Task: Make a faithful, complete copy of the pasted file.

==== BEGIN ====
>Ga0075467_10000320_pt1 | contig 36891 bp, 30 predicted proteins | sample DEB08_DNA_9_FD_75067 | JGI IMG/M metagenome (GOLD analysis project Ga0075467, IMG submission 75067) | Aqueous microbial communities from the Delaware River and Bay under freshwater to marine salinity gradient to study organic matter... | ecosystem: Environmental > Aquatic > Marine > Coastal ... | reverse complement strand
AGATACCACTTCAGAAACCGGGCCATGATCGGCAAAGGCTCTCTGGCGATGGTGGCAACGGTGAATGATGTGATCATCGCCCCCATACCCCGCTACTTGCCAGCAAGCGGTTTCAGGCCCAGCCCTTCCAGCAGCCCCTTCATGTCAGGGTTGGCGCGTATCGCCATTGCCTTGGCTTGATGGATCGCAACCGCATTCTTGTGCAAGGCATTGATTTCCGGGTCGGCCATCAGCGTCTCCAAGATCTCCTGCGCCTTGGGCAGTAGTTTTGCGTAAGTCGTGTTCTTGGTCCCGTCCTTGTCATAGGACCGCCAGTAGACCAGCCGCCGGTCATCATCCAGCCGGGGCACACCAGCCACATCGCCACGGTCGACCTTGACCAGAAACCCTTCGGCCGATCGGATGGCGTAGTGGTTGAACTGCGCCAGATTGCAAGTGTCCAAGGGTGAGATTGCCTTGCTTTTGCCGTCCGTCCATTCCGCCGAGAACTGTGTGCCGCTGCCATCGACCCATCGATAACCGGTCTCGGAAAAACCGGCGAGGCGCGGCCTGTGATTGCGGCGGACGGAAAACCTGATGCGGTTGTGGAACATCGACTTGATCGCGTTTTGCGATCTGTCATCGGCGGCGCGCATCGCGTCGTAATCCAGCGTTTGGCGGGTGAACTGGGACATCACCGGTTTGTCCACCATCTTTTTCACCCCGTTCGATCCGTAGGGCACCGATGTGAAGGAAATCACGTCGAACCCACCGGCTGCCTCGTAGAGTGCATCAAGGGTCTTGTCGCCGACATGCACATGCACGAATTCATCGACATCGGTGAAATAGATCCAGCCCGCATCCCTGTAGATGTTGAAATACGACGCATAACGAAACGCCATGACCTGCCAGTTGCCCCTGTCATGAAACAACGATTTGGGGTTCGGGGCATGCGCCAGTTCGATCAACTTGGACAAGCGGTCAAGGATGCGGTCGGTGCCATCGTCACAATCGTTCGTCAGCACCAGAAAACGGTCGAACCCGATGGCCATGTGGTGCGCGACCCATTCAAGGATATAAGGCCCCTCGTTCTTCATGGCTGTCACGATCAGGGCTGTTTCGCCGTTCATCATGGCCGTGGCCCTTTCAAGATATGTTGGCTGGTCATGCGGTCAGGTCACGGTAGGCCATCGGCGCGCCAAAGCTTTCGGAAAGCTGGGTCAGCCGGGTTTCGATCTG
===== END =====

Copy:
>Ga0075467_10000320_pt1 | contig 36891 bp, 30 predicted proteins | sample DEB08_DNA_9_FD_75067 | JGI IMG/M metagenome (GOLD analysis project Ga0075467, IMG submission 75067) | Aqueous microbial communities from the Delaware River and Bay under freshwater to marine salinity gradient to study organic matter... | ecosystem: Environmental > Aquatic > Marine > Coastal ... | reverse complement strand
AGATACCACTTCAGAAACCGGGCCATGATCGGCAAAGGCTCTCTGGCGATGGTGGCAACGGTGAATGATGTGATCATCGCCCCCATACCCCGCTACTTGCCAGCAAGCGGTTTCAGGCCCAGCCCTTCCAGCAGCCCCTTCATGTCAGGGTTGGCGCGTATCGCCATTGCCTTGGCTTGATGGATCGCAACCGCATTCTTGTGCAAGGCATTGATTTCCGGGTCGGCCATCAGCGTCTCCAAGATCTCCTGCGCCTTGGGCAGTAGTTTTGCGTAAGTCGTGTTCTTGGTCCCGTCCTTGTCATAGGACCGCCAGTAGACCAGCCGCCGGTCATCATCCAGCCGGGGCACACCAGCCACATCGCCACGGTCGACCTTGACCAGAAACCCTTCGGCCGATCGGATGGCGTAGTGGTTGAACTGCGCCAGATTGCAAGTGTCCAAGGGTGAGATTGCCTTGCTTTTGCCGTCCGTCCATTCCGCCGAGAACTGTGTGCCGCTGCCATCGACCCATCGATAACCGGTCTCGGAAAAACCGGCGAGGCGCGGCCTGTGATTGCGGCGGACGGAAAACCTGATGCGGTTGTGGAACATCGACTTGATCGCGTTTTGCGATCTGTCATCGGCGGCGCGCATCGCGTCGTAATCCAGCGTTTGGCGGGTGAACTGGGACATCACCGGTTTGTCCACCATCTTTTTCACCCCGTTCGATCCGTAGGGCACCGATGTGAAGGAAATCACGTCGAACCCACCGGCTGCCTCGTAGAGTGCATCAAGGGTCTTGTCGCCGACATGCACATGCACGAATTCATCGACATCGGTGAAATAGATCCAGCCCGCATCCCTGTAGATGTTGAAATACGACGCATAACGAAACGCCATGACCTGCCAGTTGCCCCTGTCATGAAACAACGATTTGGGGTTCGGGGCATGCGCCAGTTCGATCAACTTGGACAAGCGGTCAAGGATGCGGTCGGTGCCATCGTCACAATCGTTCGTCAGCACCAGAAAACGGTCGAACCCGATGGCCATGTGGTGCGCGACCCATTCAAGGATATAAGGCCCCTCGTTCTTCATGGCTGTCACGATCAGGGCTGTTTCGCCGTTCATCATGGCCGTGGCCCTTTCAAGATATGTTGGCTGGTCATGCGGTCAGGTCACGGTAGGCCATCGGCGCGCCAAAGCTTTCGGAAAGCTGGGTCAGCCGGGTTTCGATCTG